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AuthorMdodo, Rennatus Magina
MetadataShow full item record
AbstractElevated seawater temperature in March and April 1998 caused by the El Nino Southern Oscillation (ENSO) caused mass coral bleaching along the Kenya coast. The ENSO event had an effect on the climate of the study area and the region in general, with heavy rains starting in October 1997, and continuing to July 1998. Seawater temperature in March and April rose to an average 1.5 °C above values measured in the same period in 1997, with daytime low-tide highs of over 32°C. Coral bleaching is the whitening of corals resulting from the loss of symbiotic zooxanthellae and/or a reduction of the photosynthetic pigment concentrations in zooxanthellae. Bleaching was first observed in October 1997 in Kanamai during and after the El Nino rains, most likely due to sedimentation and seawater dilution in the shallow lagoon. In November 1997 bleaching was recorded in Malindi Marine National Park (MNP) and was mainly caused by sediment discharged from the Sabaki River. Later, extensive temperature induced bleaching and subsequent coral mortality was observed in mid March 1998 covering the entire coast of Kenya. Over 90% bleaching and mortality was recorded in Mombasa MNP, Malindi MNP and Kanamai. Bleaching and mortality was highest in the shallow lagoons such as Kanamai and areas where corals are exposed to sediment influence such as the north reef of Malindi MNP. The coral species most susceptible to bleaching and mortality were Porites nigrescens, Porites lutea, Acropora spp, Pocillopora spp and Stylophora pistillata. There was a distinct relationship between temperature and bleaching. As temperature increased to a maximum 32°C the number of normal coral colonies decreased due to bleaching and mortality. Temperature vs. bleaching relationship indicated a strong positive correlation for normal Porites nigrescens (r2 = 0.779), Porites lutea (r2 = 0.781) and Pocillopora sp (r2 = 0.803). The density of zooxanthellae ranged between 0.7 x 106 and 4.5 x 106 (mean, 2.5 x 106 ± 1.2 x 106, n = 11) per cm 2 for normal corals and 0.02 x 106 and 0.2 x 106 per cm 2 (Mean, 0.2 x 106 ± 0.02 x 106, n = 6) for bleached corals; Total loss of zooxanthellae and pigment was recorded in a few coral fragments. Zooxanthellae densities showed significant differences between species ((P<0.001) and between normal and bleached decussata had the highest zooxanthellae densities while Acropora sp and Stylophora pistillata had the lowest. The concentration of Chlorophyll-a ranged between 0.176 mg/cm2 and 0.795 mg/cm2 (Mean, 0.498 ± 0.287 mg/cm2 , n = 11) for normal corals and 0.002 mg/cm2 and 0.284 mg/cm2 (Mean, 0.0765 ± 0.01 mg/cm2, n = 6) for bleached corals. Chlorophyll-a concentrations differed significantly between bleached and normal colonies (p<0.005) and between species (p<O.OOI). In normal corals Porites nigrescens and Pavona decussata had the highest chlorophyll-a concentrations while Acropora sp and Stylophora pistillata had the lowest. Chlorophyll-a concentration per zooxanthellae was not significantly different between species but was significant between bleached and normal fragments (p<0.05). Bleached corals had higher values of chlorophyll-a per zooxanthellae compared to normal corals as can be observed in Acropora sp, porites nigrescens, porites lutea and Pavona decussata. Only in Slylophora pistillata that bleached fragments had a lower value of chlorophyll-a per zooxanthellae compared to the normal fragments. Overall this study indicates that coral bleaching and consequent mortality was caused by two sets of stressors; sediment/rainfall stress in Kanamai and Malindi in 1997 and elevated sea surface temperatures in all the sites in MarchiApri11998.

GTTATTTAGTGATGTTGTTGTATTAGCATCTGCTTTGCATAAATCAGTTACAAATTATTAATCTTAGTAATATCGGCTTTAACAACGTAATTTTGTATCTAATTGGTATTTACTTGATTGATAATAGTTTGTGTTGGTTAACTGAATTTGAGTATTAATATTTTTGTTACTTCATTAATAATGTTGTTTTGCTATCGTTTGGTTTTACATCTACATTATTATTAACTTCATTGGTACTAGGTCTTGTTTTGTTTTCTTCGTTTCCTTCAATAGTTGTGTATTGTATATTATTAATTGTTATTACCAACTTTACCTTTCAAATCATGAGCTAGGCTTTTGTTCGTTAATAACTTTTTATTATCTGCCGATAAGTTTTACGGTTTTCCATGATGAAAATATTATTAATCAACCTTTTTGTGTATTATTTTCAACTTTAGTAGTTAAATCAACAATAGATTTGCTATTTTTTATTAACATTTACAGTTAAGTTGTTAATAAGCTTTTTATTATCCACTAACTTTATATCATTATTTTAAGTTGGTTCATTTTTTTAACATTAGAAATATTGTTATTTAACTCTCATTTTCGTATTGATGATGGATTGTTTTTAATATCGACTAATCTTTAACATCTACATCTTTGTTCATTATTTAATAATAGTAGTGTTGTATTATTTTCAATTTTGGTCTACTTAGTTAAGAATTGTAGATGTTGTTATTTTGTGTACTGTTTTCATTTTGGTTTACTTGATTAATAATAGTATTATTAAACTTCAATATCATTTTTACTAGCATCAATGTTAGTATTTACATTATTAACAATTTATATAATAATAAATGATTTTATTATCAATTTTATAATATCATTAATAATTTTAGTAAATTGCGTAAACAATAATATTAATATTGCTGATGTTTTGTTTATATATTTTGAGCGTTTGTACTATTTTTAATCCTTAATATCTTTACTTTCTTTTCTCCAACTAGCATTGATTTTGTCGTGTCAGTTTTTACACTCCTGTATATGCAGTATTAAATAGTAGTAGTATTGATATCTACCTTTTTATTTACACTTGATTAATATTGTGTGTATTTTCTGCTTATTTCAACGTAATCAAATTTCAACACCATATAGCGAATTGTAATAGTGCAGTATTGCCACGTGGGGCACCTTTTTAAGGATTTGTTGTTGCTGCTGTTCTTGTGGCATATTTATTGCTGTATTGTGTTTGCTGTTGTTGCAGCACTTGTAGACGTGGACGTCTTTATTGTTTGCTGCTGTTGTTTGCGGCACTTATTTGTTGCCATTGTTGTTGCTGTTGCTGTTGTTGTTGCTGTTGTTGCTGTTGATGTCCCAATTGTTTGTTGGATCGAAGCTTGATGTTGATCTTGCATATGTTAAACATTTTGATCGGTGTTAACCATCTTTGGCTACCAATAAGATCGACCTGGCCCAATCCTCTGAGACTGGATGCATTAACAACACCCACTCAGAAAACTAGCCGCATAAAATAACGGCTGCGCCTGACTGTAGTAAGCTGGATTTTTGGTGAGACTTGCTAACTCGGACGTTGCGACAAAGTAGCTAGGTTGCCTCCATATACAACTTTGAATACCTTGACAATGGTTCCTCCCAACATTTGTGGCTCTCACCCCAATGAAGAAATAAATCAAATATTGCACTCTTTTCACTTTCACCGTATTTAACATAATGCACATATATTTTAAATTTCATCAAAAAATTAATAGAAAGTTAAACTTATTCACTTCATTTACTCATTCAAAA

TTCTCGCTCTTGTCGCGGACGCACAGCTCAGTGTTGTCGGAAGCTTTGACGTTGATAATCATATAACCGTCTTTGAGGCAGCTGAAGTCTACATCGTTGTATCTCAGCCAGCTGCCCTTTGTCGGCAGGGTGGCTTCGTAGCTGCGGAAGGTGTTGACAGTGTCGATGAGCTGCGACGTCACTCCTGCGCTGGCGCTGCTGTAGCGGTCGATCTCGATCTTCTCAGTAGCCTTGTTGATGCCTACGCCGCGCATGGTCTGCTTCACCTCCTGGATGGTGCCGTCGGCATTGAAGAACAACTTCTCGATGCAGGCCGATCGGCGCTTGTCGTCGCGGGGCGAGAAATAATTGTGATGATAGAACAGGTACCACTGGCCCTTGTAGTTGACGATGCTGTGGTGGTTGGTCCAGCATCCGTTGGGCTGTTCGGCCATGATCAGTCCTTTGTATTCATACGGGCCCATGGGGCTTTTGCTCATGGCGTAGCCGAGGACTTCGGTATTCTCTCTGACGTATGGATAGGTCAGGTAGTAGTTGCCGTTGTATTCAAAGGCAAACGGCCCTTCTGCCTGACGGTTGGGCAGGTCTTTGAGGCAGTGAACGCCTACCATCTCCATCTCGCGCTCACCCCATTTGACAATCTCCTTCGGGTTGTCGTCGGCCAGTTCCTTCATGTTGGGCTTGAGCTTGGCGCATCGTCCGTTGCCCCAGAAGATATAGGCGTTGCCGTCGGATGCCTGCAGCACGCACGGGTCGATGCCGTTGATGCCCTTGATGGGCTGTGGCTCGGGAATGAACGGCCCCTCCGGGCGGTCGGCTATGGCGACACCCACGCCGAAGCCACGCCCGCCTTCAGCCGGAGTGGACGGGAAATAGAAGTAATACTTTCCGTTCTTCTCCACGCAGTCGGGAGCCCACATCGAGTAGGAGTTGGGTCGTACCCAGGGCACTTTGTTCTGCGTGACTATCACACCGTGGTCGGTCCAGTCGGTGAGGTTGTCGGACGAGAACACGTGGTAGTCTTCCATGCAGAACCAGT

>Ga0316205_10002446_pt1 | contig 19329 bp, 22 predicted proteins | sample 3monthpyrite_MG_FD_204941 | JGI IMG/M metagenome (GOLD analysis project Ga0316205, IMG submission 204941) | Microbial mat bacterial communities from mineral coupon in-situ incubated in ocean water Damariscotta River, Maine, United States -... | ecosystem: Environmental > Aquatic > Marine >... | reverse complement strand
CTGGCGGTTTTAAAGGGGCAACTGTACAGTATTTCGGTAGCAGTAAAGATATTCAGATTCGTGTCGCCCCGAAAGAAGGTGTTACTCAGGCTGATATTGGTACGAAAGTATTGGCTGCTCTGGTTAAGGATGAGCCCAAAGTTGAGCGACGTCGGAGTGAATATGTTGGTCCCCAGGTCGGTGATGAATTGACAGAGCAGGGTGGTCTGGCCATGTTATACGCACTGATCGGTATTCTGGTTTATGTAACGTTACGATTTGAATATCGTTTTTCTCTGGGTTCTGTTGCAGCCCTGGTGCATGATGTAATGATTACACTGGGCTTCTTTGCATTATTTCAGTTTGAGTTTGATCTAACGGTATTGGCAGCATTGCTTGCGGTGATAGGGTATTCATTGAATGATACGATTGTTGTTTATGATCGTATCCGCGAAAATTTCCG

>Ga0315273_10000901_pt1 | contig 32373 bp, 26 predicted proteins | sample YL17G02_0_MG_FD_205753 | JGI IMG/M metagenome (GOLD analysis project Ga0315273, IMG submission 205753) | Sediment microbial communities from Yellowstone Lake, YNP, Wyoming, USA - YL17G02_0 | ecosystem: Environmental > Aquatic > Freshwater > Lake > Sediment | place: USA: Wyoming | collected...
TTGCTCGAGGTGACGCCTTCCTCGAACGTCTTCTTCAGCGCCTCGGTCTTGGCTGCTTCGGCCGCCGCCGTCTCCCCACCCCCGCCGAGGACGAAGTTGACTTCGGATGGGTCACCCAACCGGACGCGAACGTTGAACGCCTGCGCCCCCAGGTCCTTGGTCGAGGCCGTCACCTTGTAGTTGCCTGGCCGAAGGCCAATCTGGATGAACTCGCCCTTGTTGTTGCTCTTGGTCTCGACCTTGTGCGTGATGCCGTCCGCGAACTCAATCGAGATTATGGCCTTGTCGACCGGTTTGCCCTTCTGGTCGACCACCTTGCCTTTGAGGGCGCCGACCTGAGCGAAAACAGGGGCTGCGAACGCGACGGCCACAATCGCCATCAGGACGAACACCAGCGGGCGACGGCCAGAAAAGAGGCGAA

Publisher or UniversityMoi University